Chidambaram, who is in judicial custody till October 17 in the INX Media corruption case filed by the CBI, was produced before special judge Ajay Kumar Kuhar.

The ED had on Friday moved a plea seeking production warrant of the 74-year old senior Congress leader.

The probe agency said in its plea that it requires custodial interrogation of Chidambaram in the money laundering case related to INX Media.

Protracted Ayodhya hearing in SC to enter final leg on October 14

The protracted hearing in the politically sensitive Ram Janmbhoomi-Babri Masjid land dispute at Ayodhya will enter into the crucial final leg on Monday when the Supreme Court resumes proceedings on the 38th day after the week-long Dussehra break.

A five-judge Constitution bench headed by Chief Justice of India Ranjan Gogoi, which started the day-to-day proceedings on August 6 after mediation proceedings failed to find an amicable solution to the vexatious dispute, has revised the deadline for wrapping up the proceedings and has fixed it on October 17.

Fourteen appeals have been filed in the apex court against the 2010 Allahabad High Court judgment, delivered in four civil suits, that the 2.77-acre land in Ayodhya be partitioned equally among the three parties — the Sunni Waqf Board, the Nirmohi Akhara and Ram Lalla.

Initially, as many as five lawsuits were filed in the lower court. The first one was filed by Gopal Singh Visharad, a devotee of ‘Ram Lalla’, in 1950 to seek enforcement of the right to worship of Hindus at the disputed site. In the same year, the Paramahansa Ramachandra Das had also filed the lawsuit for the continuation of worship and keeping the idols under the central dome of the now-demolished disputed structure. The plea was later withdrawn.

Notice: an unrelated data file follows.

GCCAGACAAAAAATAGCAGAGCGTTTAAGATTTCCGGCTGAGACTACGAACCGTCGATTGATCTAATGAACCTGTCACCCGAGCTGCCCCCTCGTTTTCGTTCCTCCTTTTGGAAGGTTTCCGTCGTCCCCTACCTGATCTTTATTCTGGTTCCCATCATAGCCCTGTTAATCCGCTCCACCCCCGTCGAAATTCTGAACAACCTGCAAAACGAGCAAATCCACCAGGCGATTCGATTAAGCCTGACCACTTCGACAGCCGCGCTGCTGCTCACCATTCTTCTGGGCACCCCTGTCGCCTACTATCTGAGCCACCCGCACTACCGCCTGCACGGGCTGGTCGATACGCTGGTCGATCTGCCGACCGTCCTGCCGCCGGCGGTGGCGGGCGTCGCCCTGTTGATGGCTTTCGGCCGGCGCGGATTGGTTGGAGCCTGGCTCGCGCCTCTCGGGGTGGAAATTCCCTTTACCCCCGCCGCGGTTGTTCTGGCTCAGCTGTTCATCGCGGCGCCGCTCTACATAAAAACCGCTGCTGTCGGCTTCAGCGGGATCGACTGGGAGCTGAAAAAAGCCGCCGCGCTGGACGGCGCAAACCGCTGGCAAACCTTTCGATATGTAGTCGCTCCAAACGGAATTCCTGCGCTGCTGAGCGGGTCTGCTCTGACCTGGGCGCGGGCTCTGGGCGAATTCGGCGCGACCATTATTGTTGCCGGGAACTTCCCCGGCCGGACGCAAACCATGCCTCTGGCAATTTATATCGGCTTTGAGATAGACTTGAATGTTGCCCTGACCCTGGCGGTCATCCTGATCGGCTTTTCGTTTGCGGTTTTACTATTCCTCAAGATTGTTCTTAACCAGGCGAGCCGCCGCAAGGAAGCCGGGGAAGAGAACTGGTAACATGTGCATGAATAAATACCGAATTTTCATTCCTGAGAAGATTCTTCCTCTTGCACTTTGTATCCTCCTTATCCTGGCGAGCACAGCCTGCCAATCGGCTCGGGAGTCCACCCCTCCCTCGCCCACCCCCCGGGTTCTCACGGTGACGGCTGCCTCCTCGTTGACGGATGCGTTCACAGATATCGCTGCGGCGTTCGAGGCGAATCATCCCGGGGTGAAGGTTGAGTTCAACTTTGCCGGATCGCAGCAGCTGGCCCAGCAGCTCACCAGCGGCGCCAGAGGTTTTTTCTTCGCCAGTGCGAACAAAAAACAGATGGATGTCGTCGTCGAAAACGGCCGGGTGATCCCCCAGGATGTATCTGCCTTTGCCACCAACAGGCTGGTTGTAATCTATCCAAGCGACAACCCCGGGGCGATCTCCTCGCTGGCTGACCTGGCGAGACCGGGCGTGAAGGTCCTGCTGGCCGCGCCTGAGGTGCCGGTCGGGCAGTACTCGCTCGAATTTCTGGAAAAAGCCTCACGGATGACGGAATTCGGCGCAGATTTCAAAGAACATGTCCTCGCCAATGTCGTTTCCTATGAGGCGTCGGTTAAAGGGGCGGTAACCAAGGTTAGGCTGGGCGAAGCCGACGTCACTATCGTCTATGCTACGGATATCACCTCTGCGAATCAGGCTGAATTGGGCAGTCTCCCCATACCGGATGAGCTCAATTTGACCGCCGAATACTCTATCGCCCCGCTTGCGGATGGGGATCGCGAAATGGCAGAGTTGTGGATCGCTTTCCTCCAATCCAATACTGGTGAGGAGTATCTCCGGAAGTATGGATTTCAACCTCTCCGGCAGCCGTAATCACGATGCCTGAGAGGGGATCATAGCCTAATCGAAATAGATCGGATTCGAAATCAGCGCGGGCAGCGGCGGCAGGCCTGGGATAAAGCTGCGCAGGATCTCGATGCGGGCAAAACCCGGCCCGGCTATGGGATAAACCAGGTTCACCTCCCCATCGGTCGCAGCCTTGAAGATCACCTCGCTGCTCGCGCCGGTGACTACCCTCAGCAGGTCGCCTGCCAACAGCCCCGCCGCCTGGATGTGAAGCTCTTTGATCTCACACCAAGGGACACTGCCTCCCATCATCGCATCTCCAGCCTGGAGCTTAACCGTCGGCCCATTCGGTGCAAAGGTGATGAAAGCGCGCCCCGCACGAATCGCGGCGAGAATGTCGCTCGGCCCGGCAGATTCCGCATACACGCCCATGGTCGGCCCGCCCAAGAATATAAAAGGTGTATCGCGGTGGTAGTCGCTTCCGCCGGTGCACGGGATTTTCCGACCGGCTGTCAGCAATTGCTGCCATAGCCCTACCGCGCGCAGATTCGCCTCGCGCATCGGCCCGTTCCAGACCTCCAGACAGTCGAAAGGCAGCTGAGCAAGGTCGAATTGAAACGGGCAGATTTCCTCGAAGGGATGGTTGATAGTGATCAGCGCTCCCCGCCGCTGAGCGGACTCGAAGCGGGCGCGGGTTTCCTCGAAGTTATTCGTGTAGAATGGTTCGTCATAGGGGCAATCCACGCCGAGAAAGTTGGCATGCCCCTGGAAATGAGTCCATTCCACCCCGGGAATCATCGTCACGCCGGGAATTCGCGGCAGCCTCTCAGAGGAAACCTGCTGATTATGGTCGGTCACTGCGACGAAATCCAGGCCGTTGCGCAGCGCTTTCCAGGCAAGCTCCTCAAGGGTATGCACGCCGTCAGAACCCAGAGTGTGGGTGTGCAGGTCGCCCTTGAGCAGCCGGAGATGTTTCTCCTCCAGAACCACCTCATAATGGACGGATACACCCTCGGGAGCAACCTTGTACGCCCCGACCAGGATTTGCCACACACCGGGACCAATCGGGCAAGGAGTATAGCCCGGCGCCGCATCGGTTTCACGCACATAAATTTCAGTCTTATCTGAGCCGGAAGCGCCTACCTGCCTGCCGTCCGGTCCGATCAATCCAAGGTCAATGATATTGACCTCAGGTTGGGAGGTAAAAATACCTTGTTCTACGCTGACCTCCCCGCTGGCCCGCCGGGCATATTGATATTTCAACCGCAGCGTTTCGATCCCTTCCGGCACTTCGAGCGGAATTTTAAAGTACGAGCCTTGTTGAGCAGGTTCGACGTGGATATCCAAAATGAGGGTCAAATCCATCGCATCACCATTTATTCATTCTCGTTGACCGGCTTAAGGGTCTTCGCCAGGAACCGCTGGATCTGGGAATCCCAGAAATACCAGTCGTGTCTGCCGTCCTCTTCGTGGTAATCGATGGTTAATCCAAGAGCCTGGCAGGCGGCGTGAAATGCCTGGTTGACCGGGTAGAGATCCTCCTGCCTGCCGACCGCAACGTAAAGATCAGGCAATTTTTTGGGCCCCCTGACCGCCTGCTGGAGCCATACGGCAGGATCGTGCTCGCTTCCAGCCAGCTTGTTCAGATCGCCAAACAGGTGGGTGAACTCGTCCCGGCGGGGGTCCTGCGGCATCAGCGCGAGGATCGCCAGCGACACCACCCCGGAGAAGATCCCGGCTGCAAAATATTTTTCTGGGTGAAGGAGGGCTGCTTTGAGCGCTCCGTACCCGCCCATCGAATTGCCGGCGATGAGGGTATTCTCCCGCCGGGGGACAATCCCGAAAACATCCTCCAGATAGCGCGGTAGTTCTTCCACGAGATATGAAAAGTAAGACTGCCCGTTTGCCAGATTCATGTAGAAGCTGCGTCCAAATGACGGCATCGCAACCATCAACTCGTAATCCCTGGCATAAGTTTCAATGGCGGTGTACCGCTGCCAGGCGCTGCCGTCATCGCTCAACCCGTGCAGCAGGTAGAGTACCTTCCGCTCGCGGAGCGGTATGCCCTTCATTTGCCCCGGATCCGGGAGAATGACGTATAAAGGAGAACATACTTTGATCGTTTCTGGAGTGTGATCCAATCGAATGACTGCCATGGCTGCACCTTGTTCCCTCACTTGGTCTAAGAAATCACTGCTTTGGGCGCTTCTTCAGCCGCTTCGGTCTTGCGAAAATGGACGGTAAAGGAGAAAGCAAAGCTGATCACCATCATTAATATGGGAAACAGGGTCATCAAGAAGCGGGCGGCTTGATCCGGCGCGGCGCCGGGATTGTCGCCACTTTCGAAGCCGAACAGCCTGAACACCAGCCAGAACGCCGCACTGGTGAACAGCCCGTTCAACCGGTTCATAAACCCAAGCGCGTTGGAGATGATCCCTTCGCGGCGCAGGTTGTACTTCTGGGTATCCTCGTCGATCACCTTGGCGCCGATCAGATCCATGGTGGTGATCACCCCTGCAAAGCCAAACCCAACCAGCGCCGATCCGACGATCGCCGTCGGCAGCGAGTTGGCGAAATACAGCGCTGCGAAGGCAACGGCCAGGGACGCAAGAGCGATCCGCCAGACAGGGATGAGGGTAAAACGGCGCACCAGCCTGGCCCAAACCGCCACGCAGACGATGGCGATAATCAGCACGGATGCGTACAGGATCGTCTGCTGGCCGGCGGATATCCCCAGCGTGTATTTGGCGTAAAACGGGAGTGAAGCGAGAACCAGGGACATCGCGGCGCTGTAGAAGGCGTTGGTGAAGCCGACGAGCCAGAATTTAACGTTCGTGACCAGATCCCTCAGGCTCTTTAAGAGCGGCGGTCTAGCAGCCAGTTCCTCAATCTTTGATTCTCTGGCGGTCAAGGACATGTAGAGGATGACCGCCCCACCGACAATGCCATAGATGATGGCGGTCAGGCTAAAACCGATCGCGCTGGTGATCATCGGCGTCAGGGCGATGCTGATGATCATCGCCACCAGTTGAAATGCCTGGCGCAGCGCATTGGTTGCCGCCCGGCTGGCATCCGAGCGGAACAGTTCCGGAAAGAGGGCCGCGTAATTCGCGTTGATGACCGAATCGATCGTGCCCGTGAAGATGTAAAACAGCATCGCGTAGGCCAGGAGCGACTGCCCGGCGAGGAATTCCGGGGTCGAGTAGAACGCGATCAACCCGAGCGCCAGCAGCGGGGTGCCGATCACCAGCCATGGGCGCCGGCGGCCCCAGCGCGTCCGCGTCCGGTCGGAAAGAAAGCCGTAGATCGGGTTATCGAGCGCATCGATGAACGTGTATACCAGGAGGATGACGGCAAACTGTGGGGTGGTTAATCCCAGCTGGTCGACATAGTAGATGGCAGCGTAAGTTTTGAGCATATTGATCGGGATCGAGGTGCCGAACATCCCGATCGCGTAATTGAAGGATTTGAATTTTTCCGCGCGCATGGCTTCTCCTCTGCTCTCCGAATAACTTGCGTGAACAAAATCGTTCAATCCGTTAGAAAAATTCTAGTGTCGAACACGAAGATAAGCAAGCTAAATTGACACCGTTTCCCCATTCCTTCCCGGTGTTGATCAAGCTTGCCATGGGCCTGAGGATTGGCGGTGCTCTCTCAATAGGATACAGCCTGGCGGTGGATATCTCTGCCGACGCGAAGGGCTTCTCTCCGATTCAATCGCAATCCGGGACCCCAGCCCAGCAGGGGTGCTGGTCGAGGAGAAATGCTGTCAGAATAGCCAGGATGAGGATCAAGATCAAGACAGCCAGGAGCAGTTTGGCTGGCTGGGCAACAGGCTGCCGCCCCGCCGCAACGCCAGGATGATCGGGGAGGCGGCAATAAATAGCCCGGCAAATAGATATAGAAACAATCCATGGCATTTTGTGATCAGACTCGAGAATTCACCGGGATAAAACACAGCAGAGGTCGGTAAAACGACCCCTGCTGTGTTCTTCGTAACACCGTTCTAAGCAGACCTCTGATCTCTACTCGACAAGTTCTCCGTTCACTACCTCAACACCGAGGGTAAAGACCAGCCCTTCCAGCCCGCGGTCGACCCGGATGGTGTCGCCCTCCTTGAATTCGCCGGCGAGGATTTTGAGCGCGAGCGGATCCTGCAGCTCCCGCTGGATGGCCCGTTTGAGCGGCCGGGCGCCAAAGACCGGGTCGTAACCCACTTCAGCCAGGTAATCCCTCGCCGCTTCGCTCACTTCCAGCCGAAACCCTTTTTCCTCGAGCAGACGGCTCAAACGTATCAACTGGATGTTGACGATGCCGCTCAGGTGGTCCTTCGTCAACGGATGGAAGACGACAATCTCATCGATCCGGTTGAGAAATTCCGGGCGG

Later, the Nirmohi Akahara also moved the trial court in 1959 seeking management and ‘shebaiti’ (devotee) rights over the 2.77 acre disputed land.

Then came the lawsuit of the Uttar Pradesh Sunni Central Wakf Board which moved the court in 1961, claiming title right over the disputed property. The deity, ‘Ram Lalla Virajman’ through next friend and former Allahabad High Court judge Deoki Nandan Agrawal, and the Janambhoomi (the birthplace) moved the lawsuit in 1989, seeking title right over the entire disputed property on the key ground that the land itself has the character of the deity and of a ‘Juristic entity’.

Later, all the lawsuits were transferred to the Allahabad High Court for adjudication following the demolition of the disputed Ram Janambhoomi-Babri masjid structure on December 6, 1992, sparking communal riots in the country.